Maybe unfairly they have developed a reputation for being the cheaper option. And although they still are great value, recently they have had a face-lift or two.
Nowadays, the coatings and build quality are better than ever (generally). And metal sheds are seeing a resurgence in popularity, and not only in peoples yards.
Metal sheds are particularly popular with shed manufacturers, and metal is the choice material for large warehouses. But just because it is popular, does that make it a good material for the shed in your yard?
To answer that question we have put together a list of the pros and cons of metal sheds, so you can make up your own mind. Enjoy.
|Great value for money||Tough to modify|
|Long lasting (if installed properly)||Prone to rust and corrosion|
|Little maintenance required||Feel a little flimsy compared to others|
|Resists extreme temperatures||Appearance|
|Easy to Assemble|
|Small metal sheds are light enough to be moved|
Metal is a cheap shed material available, which makes it a popular choice with home owners worldwide.
Being metal though it does have its strengths. It will not rot, or be affected by the heat, excess sunlight or cold temperatures. This allows you to place a metal shed in fully exposed areas of your yard.
Metal is not used on its own much these days. It is coated in vinyl and or galvanized to make it long lasting. You can expect your metal shed to look good for 10+ years straight out of the box.
Metal sheds do not require painting, or sanding or pest control like wooden sheds do. The only maintenance issues are typically with rust and corrosion, which don’t require much action.
Metal is strong in the heat or cold which means it wont distort or warp under different conditions. Metal sheds can also be reinforced against strong winds, (typically an added extra.)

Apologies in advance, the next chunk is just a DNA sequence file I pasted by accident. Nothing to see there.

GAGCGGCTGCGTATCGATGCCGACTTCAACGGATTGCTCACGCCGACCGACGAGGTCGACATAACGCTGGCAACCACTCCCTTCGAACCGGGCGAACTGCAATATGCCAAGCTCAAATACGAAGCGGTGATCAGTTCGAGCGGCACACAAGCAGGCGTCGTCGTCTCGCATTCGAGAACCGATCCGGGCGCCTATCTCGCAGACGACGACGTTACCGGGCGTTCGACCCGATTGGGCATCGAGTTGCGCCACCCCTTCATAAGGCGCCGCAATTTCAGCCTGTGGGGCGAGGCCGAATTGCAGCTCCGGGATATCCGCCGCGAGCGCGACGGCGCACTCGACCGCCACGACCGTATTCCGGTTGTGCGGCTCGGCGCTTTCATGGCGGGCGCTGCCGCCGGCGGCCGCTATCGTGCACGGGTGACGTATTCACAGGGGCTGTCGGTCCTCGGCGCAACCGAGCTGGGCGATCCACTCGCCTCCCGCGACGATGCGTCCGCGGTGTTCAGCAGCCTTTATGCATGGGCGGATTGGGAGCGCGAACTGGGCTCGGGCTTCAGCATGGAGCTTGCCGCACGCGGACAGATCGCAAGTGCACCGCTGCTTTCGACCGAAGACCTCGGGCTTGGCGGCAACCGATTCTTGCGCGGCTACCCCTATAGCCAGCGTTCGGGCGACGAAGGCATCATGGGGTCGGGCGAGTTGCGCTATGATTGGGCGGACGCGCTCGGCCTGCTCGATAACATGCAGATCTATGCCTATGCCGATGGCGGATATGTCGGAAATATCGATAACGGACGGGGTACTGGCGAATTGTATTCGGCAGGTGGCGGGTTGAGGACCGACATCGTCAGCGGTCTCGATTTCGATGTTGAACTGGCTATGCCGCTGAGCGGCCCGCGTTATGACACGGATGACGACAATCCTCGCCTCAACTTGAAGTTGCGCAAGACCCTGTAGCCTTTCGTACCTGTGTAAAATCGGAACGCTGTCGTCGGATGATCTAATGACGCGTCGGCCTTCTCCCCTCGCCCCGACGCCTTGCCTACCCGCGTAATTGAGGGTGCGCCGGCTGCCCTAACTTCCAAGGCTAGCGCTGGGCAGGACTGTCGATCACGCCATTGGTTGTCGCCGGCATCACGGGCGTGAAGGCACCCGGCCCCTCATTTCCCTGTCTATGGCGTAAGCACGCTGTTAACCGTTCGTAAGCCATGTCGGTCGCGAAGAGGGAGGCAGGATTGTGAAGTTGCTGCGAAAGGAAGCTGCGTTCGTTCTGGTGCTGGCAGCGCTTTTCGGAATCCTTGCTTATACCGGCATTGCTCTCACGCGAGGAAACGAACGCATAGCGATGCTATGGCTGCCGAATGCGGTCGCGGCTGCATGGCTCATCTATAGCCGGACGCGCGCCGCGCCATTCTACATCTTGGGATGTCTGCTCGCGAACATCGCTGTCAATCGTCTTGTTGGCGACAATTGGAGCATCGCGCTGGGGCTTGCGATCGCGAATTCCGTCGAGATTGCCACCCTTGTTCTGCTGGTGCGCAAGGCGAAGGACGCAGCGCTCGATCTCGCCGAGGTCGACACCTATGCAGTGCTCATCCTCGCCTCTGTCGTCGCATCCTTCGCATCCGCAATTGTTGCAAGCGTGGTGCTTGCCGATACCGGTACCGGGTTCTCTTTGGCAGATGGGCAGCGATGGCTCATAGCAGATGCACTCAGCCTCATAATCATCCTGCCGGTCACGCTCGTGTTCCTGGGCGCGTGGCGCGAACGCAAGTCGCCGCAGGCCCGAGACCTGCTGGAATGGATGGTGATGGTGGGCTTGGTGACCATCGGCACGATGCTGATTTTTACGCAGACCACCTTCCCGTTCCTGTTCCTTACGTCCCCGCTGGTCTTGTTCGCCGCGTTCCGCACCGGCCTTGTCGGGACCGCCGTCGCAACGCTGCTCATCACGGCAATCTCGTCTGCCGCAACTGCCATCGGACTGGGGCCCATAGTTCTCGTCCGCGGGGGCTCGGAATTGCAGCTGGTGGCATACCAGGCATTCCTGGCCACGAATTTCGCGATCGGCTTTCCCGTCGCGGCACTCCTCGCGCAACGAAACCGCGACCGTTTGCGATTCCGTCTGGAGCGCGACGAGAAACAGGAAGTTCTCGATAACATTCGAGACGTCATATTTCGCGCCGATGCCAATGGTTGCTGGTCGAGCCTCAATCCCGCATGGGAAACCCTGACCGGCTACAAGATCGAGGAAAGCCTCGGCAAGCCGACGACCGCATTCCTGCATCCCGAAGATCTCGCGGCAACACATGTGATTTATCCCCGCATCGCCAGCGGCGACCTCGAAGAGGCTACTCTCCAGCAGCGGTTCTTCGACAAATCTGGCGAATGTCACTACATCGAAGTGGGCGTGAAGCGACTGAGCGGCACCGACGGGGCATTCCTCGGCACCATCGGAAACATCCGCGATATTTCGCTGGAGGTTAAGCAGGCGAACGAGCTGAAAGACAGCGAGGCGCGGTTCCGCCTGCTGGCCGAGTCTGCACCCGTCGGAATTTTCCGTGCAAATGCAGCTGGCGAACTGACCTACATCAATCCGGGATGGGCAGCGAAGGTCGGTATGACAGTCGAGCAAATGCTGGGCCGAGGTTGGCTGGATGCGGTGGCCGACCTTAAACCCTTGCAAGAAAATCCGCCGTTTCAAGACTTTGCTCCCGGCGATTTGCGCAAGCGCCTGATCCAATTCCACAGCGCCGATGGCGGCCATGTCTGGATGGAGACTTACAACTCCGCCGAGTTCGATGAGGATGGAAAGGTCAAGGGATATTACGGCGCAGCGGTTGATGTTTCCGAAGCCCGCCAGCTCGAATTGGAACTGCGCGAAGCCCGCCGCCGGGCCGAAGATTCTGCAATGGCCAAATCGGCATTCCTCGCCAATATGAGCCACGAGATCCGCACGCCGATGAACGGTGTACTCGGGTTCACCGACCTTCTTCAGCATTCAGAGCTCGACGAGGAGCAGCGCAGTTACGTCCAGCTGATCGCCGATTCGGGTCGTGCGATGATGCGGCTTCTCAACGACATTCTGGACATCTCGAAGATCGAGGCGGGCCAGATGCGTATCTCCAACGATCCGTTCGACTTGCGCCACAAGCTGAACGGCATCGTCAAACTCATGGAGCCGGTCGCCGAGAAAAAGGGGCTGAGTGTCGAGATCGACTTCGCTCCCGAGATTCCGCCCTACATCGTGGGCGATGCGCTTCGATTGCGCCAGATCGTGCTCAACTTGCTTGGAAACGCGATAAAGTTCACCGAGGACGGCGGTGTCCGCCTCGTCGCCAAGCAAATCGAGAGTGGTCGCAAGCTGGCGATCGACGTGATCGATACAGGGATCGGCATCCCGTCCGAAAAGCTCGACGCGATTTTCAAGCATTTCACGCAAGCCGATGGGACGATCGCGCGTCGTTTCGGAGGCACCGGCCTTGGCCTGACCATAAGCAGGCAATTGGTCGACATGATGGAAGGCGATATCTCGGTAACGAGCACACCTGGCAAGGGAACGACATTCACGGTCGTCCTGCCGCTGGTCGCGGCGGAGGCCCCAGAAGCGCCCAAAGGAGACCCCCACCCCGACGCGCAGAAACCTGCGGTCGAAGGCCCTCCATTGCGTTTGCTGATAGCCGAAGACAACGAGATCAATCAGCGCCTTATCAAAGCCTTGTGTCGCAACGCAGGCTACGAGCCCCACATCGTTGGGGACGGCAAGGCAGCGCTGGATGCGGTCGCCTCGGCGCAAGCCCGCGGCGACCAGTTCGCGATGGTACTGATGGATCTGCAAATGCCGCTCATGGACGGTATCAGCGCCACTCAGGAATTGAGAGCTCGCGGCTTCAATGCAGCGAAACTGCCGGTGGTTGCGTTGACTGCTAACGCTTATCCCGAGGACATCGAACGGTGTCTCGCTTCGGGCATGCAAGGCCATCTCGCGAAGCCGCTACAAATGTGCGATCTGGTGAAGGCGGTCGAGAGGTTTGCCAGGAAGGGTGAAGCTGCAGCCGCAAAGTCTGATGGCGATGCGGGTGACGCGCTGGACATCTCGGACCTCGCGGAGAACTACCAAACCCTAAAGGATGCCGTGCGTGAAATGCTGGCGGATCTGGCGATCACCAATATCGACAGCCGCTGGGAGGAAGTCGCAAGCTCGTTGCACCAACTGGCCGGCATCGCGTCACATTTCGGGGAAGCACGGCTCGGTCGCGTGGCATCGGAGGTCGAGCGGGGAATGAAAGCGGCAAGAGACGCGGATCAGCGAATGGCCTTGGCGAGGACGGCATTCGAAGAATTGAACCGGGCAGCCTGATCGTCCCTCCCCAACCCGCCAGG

Metal sheds all come in pre-cut and pre-drilled kits, making instillation relatively easy. Although not all instructions are created equal, the assembly of metal sheds is doable for even occasional
If you are thinking of moving, or you are renting then a small metal shed can do the job. They are cheap and can be moved in the bed of a pickup quite easily.
Modifying a metal shed is not a DIYer’s job. It can require some serious tools such as welders, sheet folders and angle grinders. Because of this putting a window in a shed can be too hard for the average home owner, and either gets put in the too hard basket, or involves replacing the whole shed.
Although metal sheds are durable and are getting better at being long lasting, they are still susceptible to rust and corrosion. Rust looks terrible, it eats away at metal like a cancer and it’s inevitable when you have a shed exposed to the elements like most are.
Metal sheds selling point is usually the price. This focus on price can lead us to buy sheds because we can afford them, not because of their quality. Flimsyness is usually due to a thin gauge metal sheet being used to line the shed.
Metal sheds look clean but aren't the nicest looking sheds. To combat this, metal shed manufacturers are now lining the outside of their sheds with PVC or Vinyl coating which does enhance the appearance.